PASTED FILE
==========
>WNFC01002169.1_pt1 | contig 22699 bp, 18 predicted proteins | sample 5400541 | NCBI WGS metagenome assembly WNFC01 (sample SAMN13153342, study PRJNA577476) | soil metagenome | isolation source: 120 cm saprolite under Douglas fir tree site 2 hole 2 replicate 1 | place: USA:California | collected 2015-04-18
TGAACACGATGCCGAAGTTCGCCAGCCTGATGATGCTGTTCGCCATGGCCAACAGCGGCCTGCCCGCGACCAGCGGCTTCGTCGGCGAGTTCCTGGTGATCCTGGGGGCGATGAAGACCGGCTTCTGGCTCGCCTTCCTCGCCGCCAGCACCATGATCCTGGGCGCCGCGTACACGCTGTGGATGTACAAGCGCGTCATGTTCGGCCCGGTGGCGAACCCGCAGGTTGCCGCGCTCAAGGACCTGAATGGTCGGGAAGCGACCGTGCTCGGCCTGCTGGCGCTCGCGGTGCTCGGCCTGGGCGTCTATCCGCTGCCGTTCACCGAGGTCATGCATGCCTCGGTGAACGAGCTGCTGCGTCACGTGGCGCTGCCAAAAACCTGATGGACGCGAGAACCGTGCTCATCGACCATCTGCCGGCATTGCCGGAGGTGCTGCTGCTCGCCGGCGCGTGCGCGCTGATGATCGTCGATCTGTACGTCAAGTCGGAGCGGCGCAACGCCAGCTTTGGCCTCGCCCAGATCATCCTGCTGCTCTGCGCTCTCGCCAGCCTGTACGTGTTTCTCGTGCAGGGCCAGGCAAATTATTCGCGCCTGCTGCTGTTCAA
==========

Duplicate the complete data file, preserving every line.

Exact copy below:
>WNFC01002169.1_pt1 | contig 22699 bp, 18 predicted proteins | sample 5400541 | NCBI WGS metagenome assembly WNFC01 (sample SAMN13153342, study PRJNA577476) | soil metagenome | isolation source: 120 cm saprolite under Douglas fir tree site 2 hole 2 replicate 1 | place: USA:California | collected 2015-04-18
TGAACACGATGCCGAAGTTCGCCAGCCTGATGATGCTGTTCGCCATGGCCAACAGCGGCCTGCCCGCGACCAGCGGCTTCGTCGGCGAGTTCCTGGTGATCCTGGGGGCGATGAAGACCGGCTTCTGGCTCGCCTTCCTCGCCGCCAGCACCATGATCCTGGGCGCCGCGTACACGCTGTGGATGTACAAGCGCGTCATGTTCGGCCCGGTGGCGAACCCGCAGGTTGCCGCGCTCAAGGACCTGAATGGTCGGGAAGCGACCGTGCTCGGCCTGCTGGCGCTCGCGGTGCTCGGCCTGGGCGTCTATCCGCTGCCGTTCACCGAGGTCATGCATGCCTCGGTGAACGAGCTGCTGCGTCACGTGGCGCTGCCAAAAACCTGATGGACGCGAGAACCGTGCTCATCGACCATCTGCCGGCATTGCCGGAGGTGCTGCTGCTCGCCGGCGCGTGCGCGCTGATGATCGTCGATCTGTACGTCAAGTCGGAGCGGCGCAACGCCAGCTTTGGCCTCGCCCAGATCATCCTGCTGCTCTGCGCTCTCGCCAGCCTGTACGTGTTTCTCGTGCAGGGCCAGGCAAATTATTCGCGCCTGCTGCTGTTCAA